- Slow-transit constipation: This type is more common in women. Bowel movements are slow and infrequent, there’s limited urgency, and patients strain to defecate, which can lead to various elderly constipation complications.
- Dysfunction of the pelvic floor: Some elements of slow-transit are present here as well. There are also problems with the muscles of the pelvic floor and around the anus (problems with the anal sphincter). Patients have trouble coordinating muscles during defecation, and they have a feeling of incomplete evacuation.
How to prevent constipation:
- Add enough fibre to your diet. Eat fruit, vegetables, wholewheat & whole grain products everyday.
- Drink enough water. One should drink between 1.5 litre and 2 litres of water per day. Reduce coffee, soda and alcohol consumption.
- Never ignore an urge. When you prevent a bowel movement from happening you can confuse your body and this can increase chances of constipation.
- Get your body moving. Exercise can do wonders for people suffering from constipation as it helps improve digestion.
- Use ozonated oils. Ozonated oils, neutralises excessive acids in the body, neutralises the side effects from drugs that can cause constipation and Ozone balances out the metabolic rate in the body.
Treating constipation with ozonated oil
Researchers have found that the microscopic organisms that live in the gut may be connected to constipation. A study in SpringerPlus shows many people with ongoing constipation have differences in their gut bacteria when compared to healthy individuals.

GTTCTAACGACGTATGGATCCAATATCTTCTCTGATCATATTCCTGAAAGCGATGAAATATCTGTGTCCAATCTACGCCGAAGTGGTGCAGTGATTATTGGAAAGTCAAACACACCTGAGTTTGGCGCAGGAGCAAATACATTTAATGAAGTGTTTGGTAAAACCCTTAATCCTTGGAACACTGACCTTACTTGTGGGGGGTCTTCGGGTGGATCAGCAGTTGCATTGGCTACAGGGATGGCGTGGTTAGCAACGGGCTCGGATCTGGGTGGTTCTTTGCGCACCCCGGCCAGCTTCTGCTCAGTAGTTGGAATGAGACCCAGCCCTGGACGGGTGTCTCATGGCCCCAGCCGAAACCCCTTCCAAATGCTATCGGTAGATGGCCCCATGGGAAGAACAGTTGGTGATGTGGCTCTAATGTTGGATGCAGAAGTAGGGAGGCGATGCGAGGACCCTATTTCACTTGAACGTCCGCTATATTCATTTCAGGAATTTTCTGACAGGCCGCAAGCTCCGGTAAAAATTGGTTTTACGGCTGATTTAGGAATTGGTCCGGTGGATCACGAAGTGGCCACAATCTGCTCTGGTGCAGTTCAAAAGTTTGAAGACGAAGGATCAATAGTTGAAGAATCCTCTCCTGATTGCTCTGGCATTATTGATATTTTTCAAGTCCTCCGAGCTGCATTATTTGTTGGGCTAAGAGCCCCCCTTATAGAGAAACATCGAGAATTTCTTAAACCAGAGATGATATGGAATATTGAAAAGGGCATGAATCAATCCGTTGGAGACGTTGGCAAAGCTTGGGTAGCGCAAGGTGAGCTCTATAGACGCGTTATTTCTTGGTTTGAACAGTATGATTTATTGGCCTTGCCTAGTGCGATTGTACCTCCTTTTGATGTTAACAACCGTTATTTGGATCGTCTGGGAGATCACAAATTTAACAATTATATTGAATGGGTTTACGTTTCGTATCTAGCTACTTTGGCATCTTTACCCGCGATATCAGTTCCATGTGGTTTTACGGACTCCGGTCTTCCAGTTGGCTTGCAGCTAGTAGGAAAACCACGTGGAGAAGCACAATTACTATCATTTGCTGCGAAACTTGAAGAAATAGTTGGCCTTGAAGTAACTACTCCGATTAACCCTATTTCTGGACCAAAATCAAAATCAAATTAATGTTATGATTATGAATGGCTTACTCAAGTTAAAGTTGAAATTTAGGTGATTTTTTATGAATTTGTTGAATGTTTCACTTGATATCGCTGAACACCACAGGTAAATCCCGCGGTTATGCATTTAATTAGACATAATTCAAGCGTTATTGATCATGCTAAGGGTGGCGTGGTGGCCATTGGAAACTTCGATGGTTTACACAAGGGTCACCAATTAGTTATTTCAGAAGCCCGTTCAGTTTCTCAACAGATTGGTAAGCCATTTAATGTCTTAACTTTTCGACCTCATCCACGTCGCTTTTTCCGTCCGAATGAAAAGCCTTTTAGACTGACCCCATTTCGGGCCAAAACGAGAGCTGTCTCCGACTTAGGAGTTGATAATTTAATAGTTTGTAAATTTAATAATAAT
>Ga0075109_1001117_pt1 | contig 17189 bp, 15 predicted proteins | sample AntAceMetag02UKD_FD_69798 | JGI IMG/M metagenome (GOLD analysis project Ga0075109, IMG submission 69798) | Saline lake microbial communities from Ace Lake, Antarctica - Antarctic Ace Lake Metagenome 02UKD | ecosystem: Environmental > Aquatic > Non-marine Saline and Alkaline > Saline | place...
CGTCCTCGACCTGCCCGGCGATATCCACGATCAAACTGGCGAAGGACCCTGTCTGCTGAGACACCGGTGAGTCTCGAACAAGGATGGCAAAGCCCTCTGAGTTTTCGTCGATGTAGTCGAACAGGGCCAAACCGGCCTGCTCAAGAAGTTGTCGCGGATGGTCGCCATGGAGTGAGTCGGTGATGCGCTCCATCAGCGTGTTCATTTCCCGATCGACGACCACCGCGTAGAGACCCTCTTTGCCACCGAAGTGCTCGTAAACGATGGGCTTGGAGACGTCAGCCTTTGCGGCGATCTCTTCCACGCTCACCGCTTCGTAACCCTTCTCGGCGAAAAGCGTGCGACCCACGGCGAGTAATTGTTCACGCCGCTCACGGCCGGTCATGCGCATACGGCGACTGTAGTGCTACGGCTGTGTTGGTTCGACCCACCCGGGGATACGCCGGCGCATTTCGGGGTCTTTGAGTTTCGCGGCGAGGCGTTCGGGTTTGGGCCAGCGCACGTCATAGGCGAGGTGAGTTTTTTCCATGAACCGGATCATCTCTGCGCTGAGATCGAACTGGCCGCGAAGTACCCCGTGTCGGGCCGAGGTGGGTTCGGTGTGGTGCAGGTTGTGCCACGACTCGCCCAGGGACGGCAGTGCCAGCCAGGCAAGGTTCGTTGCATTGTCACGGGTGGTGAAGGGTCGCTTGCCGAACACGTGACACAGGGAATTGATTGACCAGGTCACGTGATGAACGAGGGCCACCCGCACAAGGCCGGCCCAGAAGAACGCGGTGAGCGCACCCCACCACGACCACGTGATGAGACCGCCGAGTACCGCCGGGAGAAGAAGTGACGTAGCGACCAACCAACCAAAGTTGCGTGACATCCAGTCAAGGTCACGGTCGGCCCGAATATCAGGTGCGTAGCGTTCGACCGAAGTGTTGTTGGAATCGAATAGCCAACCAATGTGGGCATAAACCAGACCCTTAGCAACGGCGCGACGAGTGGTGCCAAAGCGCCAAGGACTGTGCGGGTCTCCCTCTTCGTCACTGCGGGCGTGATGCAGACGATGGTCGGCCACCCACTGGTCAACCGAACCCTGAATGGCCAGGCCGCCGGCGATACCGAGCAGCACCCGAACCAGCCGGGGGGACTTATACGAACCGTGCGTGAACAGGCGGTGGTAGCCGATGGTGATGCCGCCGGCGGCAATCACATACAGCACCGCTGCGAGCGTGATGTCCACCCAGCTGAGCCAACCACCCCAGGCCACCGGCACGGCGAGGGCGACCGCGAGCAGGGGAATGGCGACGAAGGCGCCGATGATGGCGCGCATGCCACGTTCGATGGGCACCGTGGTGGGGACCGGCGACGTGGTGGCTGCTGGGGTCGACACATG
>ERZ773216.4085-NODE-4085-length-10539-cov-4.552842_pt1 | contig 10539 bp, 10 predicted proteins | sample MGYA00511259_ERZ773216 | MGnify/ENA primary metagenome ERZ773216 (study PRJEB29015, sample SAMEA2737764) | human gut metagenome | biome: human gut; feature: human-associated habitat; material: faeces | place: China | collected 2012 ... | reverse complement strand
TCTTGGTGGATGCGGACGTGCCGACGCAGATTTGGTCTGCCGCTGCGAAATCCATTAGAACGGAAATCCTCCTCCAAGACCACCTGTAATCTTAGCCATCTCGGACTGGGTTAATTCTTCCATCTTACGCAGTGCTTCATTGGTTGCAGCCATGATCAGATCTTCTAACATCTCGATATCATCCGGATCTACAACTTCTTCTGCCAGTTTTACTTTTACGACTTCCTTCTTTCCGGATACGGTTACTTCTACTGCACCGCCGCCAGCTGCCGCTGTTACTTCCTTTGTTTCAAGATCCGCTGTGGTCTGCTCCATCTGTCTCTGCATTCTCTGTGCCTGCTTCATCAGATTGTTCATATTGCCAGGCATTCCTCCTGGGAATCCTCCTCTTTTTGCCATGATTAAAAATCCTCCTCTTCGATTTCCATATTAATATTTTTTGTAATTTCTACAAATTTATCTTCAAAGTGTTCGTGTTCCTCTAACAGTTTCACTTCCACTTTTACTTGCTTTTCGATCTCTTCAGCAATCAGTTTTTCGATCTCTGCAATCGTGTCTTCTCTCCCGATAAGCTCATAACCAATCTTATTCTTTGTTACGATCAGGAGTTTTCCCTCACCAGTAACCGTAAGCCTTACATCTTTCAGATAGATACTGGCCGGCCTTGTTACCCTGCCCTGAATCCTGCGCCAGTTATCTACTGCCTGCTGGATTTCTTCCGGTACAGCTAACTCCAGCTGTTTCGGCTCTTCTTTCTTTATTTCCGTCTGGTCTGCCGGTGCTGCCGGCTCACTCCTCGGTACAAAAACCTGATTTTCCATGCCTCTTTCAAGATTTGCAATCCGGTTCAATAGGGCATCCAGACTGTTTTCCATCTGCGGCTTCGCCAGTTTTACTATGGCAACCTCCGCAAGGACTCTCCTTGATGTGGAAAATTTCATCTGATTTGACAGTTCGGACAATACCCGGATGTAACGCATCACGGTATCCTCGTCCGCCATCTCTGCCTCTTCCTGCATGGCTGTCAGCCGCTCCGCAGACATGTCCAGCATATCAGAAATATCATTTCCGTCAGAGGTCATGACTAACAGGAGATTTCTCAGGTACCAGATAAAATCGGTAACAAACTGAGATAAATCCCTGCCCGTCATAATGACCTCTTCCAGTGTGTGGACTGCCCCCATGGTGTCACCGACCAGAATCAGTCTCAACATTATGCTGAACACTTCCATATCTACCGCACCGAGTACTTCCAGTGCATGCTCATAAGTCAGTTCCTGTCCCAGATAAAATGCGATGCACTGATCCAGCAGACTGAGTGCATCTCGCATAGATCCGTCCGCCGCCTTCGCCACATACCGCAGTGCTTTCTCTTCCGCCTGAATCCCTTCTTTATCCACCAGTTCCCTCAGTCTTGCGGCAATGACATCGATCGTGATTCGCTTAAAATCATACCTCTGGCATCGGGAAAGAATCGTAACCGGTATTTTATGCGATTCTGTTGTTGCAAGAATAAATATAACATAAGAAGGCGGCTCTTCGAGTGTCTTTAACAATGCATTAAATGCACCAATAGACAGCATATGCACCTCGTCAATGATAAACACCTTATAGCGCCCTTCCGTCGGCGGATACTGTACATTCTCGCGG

The bacteria in the gut aid the function of the digestive system by helping to break down food and absorbing nutrients. When they are out of balance, problems such as constipation and diarrhea may occur.
Although the possible link between ozonated oils, bacteria and constipation requires more research, a study in the International Journal of Food Microbiology found that ozonated oils hold antibacterial properties.
Part of the oil's function in the plant is to protect it from unwanted bacteria and fungi, which researchers believe could benefit the human digestive system as well.
Ozonated olive oil is a stimulant laxative. According to the American Academy of Family Physicians, stimulant laxatives cause the bowel to move, squeeze, and contract harder than they usually would.
This means that when a person drinks the oil, it stimulates the bowel to move more. This increased motion encourages the stool to pass through the intestine and out of the rectum.
Although ozonated olive oil can relieve constipation, it can also cause nausea and vomiting as a side effect.